Expert says Trump’s auto tariff threat could devastate local supply chains, cause massive layoffs
A Canadian trade expert said the “failed NAFTA negotiations” are at the heart of the tariffs U.S. President Donald Trump imposed on Canada.
After the president’s decision to impose 25 per cent tariffs on Canadian steel and 10 per cent on aluminum was criticized by Prime Minister Justin Trudeau at the G7 summit in Quebec, the president berated Trudeau on Twitter calling him “dishonest’ and “weak.” A few Trump officials continued the attack on national television over the weekend.
The tirades have continued this week where Trump has said he’ll punish “the people of Canada” because of Trudeau’s conference. The prime minister vowed Canada will match dollar-for-dollar beginning July 1 any tariff imposed by the U.S. The tariffs now tally to $16.6 billion, imposed by the U.S. as a national security initiative, which Ottawa considers insulting.
But, Laurie Tannuous, a Cross-Border Institute special advisor at the University of Windsor, said she hopes the tensions between the two will not last long.
“We’re hoping that a cooling-off period could get the Trudeau and Trump administrations back to talks with one another,” Tannuous said.
Trump’s economic advisor Larry Kudlow, who suffered a heart attack Monday, said in a statement last Tuesday that the U.S. asked Canada to hold one-on-one NAFTA negotiations as talks waver.
Tannous hopes there’s a way discussions can resume between the U.S. and Canada. She said if talks resumed, Canadians can see less of a focus on tariffs.
“I think what we’ve seen so far with the administration is that there’s a lot of disruption at the beginning and possibly some confusion,” she said. “I would hope that any threat would not materialize. I don’t think it will last because our economies are too reliant on one another.”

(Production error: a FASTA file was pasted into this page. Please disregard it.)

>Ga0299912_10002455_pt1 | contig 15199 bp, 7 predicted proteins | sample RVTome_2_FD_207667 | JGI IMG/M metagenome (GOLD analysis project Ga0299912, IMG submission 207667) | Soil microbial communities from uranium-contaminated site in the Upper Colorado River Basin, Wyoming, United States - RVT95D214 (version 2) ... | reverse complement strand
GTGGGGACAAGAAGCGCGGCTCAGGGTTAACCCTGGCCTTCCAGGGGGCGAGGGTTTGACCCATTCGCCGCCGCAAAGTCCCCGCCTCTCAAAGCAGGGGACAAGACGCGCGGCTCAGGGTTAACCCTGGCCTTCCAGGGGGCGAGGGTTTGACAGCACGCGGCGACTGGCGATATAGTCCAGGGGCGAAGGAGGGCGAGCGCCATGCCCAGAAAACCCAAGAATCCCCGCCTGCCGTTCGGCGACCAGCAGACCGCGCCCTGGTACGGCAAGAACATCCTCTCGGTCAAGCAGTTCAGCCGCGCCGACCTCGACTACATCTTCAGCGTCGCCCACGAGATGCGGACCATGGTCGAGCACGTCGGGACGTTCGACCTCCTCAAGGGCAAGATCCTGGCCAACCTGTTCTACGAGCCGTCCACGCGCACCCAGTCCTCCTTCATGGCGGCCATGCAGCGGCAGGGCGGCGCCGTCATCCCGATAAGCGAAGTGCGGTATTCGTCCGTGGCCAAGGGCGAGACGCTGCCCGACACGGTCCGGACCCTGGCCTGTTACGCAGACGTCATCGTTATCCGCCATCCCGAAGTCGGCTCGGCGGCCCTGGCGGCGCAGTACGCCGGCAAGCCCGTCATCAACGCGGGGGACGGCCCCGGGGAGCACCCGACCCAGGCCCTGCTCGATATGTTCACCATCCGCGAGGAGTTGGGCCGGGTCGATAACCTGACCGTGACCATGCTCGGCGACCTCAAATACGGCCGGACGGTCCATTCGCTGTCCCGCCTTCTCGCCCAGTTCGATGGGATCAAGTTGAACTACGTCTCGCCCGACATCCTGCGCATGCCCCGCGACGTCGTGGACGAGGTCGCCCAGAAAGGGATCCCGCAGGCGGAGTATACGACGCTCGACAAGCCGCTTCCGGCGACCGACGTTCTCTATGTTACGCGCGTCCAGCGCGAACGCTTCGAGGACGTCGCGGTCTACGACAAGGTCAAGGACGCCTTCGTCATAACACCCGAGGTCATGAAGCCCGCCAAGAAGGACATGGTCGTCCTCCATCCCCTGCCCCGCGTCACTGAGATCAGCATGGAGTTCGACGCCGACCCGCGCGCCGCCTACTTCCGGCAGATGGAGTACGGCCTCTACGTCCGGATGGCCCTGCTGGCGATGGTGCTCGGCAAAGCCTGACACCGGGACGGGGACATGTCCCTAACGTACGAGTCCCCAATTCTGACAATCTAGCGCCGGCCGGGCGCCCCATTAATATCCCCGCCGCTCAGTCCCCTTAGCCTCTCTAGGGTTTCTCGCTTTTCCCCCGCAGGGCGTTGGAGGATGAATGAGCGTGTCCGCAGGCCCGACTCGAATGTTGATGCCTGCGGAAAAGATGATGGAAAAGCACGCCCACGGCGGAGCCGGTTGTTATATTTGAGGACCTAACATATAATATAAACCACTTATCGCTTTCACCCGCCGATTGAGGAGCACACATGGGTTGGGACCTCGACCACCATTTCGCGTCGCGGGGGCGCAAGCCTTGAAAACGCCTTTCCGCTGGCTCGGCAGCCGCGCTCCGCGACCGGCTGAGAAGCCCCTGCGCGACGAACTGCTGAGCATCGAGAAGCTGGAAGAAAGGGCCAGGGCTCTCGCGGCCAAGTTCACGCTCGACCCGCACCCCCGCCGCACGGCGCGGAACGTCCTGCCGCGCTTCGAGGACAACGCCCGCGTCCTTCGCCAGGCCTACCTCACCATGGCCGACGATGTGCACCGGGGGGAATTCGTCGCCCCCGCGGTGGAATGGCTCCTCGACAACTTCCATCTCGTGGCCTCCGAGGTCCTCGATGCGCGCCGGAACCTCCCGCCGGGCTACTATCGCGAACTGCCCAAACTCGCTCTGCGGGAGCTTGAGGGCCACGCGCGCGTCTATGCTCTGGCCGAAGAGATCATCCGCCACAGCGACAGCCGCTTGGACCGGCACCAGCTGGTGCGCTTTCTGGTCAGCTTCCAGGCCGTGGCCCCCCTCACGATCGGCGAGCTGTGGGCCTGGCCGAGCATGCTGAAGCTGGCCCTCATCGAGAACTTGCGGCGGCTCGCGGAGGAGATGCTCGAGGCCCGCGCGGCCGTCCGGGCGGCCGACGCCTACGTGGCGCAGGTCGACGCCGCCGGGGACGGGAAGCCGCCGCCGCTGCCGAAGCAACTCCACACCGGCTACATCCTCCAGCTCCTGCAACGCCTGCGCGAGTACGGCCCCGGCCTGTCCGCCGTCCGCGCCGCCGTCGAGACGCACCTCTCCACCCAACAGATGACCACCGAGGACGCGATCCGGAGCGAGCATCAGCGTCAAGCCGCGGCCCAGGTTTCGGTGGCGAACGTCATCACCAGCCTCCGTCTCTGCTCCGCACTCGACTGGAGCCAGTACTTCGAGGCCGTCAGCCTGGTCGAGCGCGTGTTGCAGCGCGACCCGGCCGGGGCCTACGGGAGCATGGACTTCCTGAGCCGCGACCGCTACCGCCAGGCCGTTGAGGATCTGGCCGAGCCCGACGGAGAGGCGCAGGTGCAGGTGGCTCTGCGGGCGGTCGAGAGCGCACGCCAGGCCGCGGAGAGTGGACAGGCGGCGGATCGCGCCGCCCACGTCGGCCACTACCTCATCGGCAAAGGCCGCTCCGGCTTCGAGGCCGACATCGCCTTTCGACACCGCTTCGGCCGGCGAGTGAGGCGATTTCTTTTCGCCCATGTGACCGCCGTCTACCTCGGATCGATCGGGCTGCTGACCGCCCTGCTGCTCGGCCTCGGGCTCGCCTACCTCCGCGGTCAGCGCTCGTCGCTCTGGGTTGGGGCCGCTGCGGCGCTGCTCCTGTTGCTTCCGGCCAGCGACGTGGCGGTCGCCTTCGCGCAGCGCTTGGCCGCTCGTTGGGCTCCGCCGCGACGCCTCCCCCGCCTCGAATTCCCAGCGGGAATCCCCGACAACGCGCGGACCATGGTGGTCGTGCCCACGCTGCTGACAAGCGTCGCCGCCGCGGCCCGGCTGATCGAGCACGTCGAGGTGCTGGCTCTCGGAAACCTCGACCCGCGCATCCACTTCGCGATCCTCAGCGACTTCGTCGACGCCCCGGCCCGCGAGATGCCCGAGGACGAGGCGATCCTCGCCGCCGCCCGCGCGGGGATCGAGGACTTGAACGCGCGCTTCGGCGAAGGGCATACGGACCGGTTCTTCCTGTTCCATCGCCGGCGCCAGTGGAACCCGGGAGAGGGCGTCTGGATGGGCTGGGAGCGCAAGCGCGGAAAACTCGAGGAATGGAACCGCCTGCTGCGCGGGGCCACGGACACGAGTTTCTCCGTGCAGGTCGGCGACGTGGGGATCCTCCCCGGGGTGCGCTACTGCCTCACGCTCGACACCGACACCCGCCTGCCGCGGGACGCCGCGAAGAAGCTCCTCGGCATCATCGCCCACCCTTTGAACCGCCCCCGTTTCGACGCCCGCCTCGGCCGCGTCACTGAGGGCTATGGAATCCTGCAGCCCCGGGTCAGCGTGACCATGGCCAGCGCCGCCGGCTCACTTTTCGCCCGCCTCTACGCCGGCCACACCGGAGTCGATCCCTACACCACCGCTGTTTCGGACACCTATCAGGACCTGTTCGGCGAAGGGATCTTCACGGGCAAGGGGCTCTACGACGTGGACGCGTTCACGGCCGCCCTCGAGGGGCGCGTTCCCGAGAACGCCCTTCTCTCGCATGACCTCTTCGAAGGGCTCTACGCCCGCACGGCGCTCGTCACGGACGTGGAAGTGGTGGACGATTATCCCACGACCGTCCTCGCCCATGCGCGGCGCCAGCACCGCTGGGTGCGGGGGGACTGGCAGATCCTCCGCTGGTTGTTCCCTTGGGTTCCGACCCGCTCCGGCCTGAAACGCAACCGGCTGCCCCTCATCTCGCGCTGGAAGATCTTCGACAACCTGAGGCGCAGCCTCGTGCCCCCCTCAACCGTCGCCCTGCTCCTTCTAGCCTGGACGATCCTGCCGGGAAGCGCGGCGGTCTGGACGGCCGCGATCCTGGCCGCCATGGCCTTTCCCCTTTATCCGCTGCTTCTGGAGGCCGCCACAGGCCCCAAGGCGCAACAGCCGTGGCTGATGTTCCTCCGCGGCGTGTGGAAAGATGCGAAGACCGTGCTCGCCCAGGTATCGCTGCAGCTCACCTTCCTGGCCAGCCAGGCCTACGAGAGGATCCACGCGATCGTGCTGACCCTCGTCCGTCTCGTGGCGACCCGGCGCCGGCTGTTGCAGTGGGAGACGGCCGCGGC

Tannuous said Canada’s supply chain is too closely linked with the United States for that to be possible. She said there are thousands of jobs that could be impacted in Canada, and the price of vehicles would increase.
“If these tariffs are imposed, jobs will be impacted directly in terms of assembly positions because costs are going to go up,” she said. “I would hope that the auto industry could brace itself and hold on until things could be resolved, but the impact would be significant for not just the auto industry, but the myriad of industries that are related.”
Working in a border city
For people working in the auto industry, current tensions between Trudeau and Trump have been cumbersome to say the least.
Jerry Dias, president of Unifor, said in a press release that imposing such tariffs constitutes a full-on trade war. He also applauded the Trudeau’s statement defending Canada’s trade.
“The U.S. has systematically come after Canada’s aerospace, softwood, paper and now steel and aluminum industries,” Dias said. “Unifor fully supports the action taken by the federal government to fight back on behalf of Canadian workers.”
The automotive manufacturing industry employed 125,395 people in 2016, according to Statistics Canada reports.
Dias, the union leader representing more than 40,000 workers in the auto industry and an additional 4,000 members in the aluminum sector, said that these sanctions will have far reaching consequences.
“The U.S. steel and aluminum tariffs will impact everything from beer cans to cars, with consumers and workers on both sides of the border paying the price,” he said.
Renaud Gagné, Unifor Quebec director, said if the tariffs come to pass, Unifor will work to protect Canada’s essential services.
“Unifor will back all necessary retaliatory measures to defend our pulp, paper, steel and aluminum industries from unwarranted tariffs and fight for the interests of all Canadian workers,” he said.
Tariffs would add about $6,400 U.S. to the price of an imported $30,000 U.S. car, according to a report from Trade Partnership Worldwide.
Prices would increase to more than $8,500 U.S. per vehicle unless the leaders can resolve their differences, Tannous predicts.
“If there are a couple weeks of a cooling-off period, and maybe get back to the table on NAFTA and see if we can’t resolve that perhaps all of this will pass by the wayside,” she said.
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